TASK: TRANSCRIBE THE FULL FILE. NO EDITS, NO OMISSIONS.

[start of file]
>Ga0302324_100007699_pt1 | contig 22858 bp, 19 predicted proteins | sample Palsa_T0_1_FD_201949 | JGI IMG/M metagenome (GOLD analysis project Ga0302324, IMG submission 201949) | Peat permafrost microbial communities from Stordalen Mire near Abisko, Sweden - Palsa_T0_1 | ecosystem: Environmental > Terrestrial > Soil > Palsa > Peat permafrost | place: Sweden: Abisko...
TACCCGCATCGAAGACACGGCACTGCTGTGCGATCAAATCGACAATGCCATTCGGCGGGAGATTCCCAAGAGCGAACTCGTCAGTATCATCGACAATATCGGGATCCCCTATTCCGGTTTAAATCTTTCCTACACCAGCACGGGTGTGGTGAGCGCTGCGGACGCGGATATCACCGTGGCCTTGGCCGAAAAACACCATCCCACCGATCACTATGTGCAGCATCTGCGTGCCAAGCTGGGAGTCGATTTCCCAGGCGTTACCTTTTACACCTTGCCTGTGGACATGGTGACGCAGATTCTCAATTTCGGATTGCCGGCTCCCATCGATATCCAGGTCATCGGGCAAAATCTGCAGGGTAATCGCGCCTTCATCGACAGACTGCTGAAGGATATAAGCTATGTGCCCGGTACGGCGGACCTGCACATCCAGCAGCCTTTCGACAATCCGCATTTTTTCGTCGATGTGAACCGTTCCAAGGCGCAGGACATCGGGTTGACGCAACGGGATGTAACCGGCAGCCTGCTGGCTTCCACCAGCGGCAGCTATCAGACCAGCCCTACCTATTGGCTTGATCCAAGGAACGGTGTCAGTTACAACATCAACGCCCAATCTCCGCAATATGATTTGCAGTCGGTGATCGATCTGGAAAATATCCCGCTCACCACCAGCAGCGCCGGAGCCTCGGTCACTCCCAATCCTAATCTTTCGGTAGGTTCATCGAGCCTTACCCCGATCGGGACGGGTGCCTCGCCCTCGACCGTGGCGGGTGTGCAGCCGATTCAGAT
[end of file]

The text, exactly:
>Ga0302324_100007699_pt1 | contig 22858 bp, 19 predicted proteins | sample Palsa_T0_1_FD_201949 | JGI IMG/M metagenome (GOLD analysis project Ga0302324, IMG submission 201949) | Peat permafrost microbial communities from Stordalen Mire near Abisko, Sweden - Palsa_T0_1 | ecosystem: Environmental > Terrestrial > Soil > Palsa > Peat permafrost | place: Sweden: Abisko...
TACCCGCATCGAAGACACGGCACTGCTGTGCGATCAAATCGACAATGCCATTCGGCGGGAGATTCCCAAGAGCGAACTCGTCAGTATCATCGACAATATCGGGATCCCCTATTCCGGTTTAAATCTTTCCTACACCAGCACGGGTGTGGTGAGCGCTGCGGACGCGGATATCACCGTGGCCTTGGCCGAAAAACACCATCCCACCGATCACTATGTGCAGCATCTGCGTGCCAAGCTGGGAGTCGATTTCCCAGGCGTTACCTTTTACACCTTGCCTGTGGACATGGTGACGCAGATTCTCAATTTCGGATTGCCGGCTCCCATCGATATCCAGGTCATCGGGCAAAATCTGCAGGGTAATCGCGCCTTCATCGACAGACTGCTGAAGGATATAAGCTATGTGCCCGGTACGGCGGACCTGCACATCCAGCAGCCTTTCGACAATCCGCATTTTTTCGTCGATGTGAACCGTTCCAAGGCGCAGGACATCGGGTTGACGCAACGGGATGTAACCGGCAGCCTGCTGGCTTCCACCAGCGGCAGCTATCAGACCAGCCCTACCTATTGGCTTGATCCAAGGAACGGTGTCAGTTACAACATCAACGCCCAATCTCCGCAATATGATTTGCAGTCGGTGATCGATCTGGAAAATATCCCGCTCACCACCAGCAGCGCCGGAGCCTCGGTCACTCCCAATCCTAATCTTTCGGTAGGTTCATCGAGCCTTACCCCGATCGGGACGGGTGCCTCGCCCTCGACCGTGGCGGGTGTGCAGCCGATTCAGAT